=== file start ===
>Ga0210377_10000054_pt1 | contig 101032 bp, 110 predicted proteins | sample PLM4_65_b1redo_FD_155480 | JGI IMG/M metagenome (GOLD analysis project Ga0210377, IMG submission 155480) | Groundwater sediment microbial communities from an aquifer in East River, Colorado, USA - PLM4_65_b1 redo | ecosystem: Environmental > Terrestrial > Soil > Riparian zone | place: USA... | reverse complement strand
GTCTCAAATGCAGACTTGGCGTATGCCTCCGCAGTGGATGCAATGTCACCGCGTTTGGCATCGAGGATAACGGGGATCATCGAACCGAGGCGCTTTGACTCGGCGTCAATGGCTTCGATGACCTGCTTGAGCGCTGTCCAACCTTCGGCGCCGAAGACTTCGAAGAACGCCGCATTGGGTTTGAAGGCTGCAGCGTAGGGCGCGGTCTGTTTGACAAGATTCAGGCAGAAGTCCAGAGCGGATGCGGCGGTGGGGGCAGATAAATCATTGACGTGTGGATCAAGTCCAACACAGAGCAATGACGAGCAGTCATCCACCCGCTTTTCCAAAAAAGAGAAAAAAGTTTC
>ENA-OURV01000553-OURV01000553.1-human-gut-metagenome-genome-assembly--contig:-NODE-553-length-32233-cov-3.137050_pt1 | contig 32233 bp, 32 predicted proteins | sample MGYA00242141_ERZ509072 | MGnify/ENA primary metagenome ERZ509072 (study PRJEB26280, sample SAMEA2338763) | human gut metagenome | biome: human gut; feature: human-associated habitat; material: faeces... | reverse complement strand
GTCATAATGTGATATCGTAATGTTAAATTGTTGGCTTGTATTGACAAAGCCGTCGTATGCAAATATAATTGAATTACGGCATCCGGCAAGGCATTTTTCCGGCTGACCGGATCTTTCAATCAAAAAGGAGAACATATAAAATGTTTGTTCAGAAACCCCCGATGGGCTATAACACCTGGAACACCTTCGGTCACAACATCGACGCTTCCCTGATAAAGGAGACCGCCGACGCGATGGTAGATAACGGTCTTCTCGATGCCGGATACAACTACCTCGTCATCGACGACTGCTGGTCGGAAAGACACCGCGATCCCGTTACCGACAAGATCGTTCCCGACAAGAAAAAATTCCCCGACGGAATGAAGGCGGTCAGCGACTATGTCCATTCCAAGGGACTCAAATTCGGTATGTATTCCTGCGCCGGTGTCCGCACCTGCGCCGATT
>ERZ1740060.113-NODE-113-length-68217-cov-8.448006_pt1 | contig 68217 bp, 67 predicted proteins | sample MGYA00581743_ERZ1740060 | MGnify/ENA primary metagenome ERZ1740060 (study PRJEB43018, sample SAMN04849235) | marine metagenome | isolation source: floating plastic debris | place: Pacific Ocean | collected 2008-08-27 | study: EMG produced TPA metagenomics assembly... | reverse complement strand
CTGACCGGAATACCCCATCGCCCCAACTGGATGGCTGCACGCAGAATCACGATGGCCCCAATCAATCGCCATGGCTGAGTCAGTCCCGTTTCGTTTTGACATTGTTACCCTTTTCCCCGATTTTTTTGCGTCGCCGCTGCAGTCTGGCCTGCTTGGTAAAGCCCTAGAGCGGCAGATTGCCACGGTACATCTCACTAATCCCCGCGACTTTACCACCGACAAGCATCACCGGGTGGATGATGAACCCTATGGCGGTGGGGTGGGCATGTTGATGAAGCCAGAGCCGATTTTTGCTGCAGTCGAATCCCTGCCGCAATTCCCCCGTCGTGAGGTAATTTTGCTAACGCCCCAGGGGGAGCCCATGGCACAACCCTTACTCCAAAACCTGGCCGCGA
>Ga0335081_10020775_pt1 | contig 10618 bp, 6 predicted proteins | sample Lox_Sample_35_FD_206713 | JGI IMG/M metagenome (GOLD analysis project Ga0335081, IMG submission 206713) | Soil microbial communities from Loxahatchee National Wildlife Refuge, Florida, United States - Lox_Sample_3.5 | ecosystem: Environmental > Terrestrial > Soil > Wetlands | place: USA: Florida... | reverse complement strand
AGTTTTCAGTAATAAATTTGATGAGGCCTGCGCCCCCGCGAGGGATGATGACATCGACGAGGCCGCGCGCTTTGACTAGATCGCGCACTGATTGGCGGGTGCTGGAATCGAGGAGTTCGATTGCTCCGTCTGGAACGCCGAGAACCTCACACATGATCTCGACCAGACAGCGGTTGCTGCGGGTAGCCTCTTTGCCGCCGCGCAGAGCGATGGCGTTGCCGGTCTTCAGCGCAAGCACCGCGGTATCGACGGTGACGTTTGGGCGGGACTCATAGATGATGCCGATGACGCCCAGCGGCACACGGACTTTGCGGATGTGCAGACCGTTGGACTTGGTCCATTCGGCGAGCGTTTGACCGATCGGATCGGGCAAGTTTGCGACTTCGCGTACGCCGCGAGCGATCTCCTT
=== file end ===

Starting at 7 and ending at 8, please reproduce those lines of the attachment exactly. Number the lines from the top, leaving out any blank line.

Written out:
>Ga0335081_10020775_pt1 | contig 10618 bp, 6 predicted proteins | sample Lox_Sample_35_FD_206713 | JGI IMG/M metagenome (GOLD analysis project Ga0335081, IMG submission 206713) | Soil microbial communities from Loxahatchee National Wildlife Refuge, Florida, United States - Lox_Sample_3.5 | ecosystem: Environmental > Terrestrial > Soil > Wetlands | place: USA: Florida... | reverse complement strand
AGTTTTCAGTAATAAATTTGATGAGGCCTGCGCCCCCGCGAGGGATGATGACATCGACGAGGCCGCGCGCTTTGACTAGATCGCGCACTGATTGGCGGGTGCTGGAATCGAGGAGTTCGATTGCTCCGTCTGGAACGCCGAGAACCTCACACATGATCTCGACCAGACAGCGGTTGCTGCGGGTAGCCTCTTTGCCGCCGCGCAGAGCGATGGCGTTGCCGGTCTTCAGCGCAAGCACCGCGGTATCGACGGTGACGTTTGGGCGGGACTCATAGATGATGCCGATGACGCCCAGCGGCACACGGACTTTGCGGATGTGCAGACCGTTGGACTTGGTCCATTCGGCGAGCGTTTGACCGATCGGATCGGGCAAGTTTGCGACTTCGCGTACGCCGCGAGCGATCTCCTT